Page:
Could President Obama be forced to name Susan Rice as his secretary of State, now that she’s under fire by Republican lawmakers?
“I wonder how this boxes Obama in,” Ryan Lizza, The New Yorker’s Washington correspondent, told me in a video interview. “Does he now have to nominate her?”
Sen. John McCain and Sen. Lindsey Graham, among others, have denounced the U.N. ambassador for delivering false information about the attack on the U.S. Consulate in Benghazi.
“I’ve never seen anything like it,” Lizza says. “She has launched a political campaign to save her reputation, to woo senators, before she’s even been nominated.”
Lizza says he wrote about Rice’s performance on Africa issues during the Clinton administration and that “she did not like it at all.” He believes that issue could resurface if she is nominated.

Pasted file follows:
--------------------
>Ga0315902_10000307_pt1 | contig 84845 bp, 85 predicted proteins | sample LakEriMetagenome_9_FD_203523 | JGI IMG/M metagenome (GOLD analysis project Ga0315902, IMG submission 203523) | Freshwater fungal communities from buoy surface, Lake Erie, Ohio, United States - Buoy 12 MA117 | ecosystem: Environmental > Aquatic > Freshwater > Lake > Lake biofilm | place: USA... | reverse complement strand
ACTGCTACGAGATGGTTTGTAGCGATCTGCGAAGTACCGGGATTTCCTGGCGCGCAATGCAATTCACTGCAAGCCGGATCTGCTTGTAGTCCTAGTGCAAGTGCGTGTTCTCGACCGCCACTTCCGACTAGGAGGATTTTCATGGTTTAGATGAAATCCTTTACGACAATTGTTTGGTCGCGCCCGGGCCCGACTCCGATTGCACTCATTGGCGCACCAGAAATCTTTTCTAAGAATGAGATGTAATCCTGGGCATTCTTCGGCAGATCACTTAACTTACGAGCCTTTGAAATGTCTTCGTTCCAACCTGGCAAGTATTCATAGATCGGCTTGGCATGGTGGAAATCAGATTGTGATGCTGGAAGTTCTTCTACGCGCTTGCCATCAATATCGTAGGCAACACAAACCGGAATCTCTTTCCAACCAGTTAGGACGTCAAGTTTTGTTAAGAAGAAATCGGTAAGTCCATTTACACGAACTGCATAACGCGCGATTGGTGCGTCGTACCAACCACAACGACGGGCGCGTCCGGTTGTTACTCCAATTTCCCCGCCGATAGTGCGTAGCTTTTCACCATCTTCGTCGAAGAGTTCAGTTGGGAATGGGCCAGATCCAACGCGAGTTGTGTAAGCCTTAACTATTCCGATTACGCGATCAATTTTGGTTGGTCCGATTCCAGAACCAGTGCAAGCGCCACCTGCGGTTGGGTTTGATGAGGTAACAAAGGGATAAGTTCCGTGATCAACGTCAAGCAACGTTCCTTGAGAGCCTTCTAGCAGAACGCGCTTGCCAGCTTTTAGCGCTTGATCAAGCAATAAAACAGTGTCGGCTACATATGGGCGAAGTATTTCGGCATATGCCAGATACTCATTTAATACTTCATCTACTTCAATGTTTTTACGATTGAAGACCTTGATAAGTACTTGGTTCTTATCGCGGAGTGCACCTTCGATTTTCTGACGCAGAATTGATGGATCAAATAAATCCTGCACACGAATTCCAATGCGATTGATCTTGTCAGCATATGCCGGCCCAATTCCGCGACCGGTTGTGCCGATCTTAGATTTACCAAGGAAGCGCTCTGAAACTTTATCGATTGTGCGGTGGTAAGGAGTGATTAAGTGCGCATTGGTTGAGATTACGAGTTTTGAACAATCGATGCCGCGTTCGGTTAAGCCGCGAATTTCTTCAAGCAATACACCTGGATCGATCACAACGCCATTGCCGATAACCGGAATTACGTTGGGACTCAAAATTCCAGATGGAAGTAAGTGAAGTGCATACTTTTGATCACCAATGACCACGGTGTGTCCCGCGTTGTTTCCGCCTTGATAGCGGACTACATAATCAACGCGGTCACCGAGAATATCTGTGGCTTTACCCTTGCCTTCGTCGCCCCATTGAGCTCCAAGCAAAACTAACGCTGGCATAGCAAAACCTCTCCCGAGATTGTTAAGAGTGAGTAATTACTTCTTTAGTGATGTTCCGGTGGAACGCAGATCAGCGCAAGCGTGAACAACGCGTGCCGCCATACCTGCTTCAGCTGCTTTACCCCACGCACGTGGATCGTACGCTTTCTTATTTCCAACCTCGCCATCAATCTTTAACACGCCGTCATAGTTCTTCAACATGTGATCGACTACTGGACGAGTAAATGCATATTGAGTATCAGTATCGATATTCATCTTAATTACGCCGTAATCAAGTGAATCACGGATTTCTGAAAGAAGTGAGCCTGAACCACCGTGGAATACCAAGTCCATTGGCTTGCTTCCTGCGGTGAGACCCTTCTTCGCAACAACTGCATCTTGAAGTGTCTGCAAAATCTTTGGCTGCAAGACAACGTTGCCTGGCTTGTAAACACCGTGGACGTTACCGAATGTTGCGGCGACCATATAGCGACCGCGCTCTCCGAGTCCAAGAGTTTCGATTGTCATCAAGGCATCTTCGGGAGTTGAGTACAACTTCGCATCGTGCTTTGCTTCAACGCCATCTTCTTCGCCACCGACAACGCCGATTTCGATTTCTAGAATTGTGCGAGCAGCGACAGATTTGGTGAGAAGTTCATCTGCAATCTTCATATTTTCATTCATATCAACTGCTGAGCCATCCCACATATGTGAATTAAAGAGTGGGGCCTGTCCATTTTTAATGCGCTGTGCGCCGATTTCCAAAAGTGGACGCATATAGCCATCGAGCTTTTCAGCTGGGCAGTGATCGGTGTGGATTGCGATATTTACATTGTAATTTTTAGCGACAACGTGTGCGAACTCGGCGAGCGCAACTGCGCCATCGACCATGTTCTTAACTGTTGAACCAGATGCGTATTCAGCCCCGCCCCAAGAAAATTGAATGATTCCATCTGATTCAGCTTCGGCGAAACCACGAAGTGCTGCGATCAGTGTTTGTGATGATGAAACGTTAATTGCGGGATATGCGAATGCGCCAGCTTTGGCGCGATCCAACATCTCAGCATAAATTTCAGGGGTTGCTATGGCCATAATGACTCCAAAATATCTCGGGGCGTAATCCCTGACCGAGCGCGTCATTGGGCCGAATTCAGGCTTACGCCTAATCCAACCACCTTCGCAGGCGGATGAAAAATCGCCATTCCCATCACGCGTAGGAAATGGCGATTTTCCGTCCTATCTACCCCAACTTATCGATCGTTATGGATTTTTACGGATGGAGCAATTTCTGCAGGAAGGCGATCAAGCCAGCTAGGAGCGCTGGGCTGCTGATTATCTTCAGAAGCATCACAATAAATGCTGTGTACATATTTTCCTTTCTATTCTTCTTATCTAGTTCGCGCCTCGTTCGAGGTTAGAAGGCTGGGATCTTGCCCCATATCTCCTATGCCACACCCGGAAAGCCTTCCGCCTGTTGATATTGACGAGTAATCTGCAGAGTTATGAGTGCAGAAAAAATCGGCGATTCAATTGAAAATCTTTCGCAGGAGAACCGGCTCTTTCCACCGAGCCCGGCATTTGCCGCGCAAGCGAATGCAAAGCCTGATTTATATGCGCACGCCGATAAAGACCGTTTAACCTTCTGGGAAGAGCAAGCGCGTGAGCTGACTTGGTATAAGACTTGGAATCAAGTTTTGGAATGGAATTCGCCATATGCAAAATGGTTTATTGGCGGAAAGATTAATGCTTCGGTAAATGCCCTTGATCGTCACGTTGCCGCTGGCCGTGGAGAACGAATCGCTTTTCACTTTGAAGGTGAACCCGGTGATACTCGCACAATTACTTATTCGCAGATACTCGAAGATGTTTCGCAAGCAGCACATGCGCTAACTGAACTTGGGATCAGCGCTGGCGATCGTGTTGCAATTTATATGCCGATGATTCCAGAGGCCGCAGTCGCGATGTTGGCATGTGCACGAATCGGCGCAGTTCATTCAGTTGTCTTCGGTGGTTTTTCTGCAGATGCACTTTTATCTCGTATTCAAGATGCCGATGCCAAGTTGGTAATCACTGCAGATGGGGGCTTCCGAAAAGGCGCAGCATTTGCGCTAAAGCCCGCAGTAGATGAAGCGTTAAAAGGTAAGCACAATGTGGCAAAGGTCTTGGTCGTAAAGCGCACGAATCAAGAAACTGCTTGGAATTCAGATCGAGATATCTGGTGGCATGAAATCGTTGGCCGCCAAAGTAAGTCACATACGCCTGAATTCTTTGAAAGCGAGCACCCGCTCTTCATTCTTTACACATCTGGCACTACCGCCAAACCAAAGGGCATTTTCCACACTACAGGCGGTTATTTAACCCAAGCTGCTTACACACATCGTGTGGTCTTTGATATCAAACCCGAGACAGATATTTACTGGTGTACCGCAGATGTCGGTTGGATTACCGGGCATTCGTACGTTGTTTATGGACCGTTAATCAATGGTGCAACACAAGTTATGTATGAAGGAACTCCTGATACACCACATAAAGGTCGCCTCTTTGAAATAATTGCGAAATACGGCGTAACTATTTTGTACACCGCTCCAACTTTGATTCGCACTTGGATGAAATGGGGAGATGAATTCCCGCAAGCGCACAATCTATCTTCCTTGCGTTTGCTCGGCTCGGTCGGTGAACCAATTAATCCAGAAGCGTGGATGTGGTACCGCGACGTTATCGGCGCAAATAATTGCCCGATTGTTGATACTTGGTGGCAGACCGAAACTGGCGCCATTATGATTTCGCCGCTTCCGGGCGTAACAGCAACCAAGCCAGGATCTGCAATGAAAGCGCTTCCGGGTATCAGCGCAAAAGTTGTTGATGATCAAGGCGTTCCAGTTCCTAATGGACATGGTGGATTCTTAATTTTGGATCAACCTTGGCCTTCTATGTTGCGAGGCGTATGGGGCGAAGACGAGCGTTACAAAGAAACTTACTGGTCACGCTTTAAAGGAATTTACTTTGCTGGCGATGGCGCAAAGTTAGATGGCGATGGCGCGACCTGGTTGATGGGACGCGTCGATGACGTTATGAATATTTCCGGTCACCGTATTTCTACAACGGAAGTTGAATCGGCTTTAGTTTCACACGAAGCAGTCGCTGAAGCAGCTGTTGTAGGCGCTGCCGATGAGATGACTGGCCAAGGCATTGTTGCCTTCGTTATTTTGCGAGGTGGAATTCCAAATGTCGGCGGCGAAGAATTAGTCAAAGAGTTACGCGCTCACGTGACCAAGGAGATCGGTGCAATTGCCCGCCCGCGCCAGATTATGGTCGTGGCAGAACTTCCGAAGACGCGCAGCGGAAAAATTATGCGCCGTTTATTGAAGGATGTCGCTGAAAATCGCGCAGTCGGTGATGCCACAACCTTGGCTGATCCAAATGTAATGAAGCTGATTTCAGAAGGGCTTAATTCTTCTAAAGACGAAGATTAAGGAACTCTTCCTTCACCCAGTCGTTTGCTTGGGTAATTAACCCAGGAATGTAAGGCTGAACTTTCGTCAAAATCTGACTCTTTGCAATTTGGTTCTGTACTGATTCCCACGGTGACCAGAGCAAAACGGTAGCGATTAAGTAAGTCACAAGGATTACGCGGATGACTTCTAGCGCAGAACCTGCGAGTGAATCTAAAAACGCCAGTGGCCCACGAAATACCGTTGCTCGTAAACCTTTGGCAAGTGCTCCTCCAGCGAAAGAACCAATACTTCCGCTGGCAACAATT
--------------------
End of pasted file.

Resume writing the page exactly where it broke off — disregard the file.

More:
Lizza plays down the recent chatter by some GOP lawmakers about agreeing to raising taxes, saying they don’t represent the whole party. “They’re the guys who have been saying it for a long time, they’re just finally brave enough to say it loudly,” Lizza argues.
As for life at The New Yorker, he says the magazine’s legendary fact checkers “are like your parachute. I can’t imagine how many crises would erupt if my copy just went in the magazine.
“The problem with fact checkers is they’re so good that they make you a little lazy. You start to depend on them because they’re so good at nailing stuff down, you don’t nail down your facts.”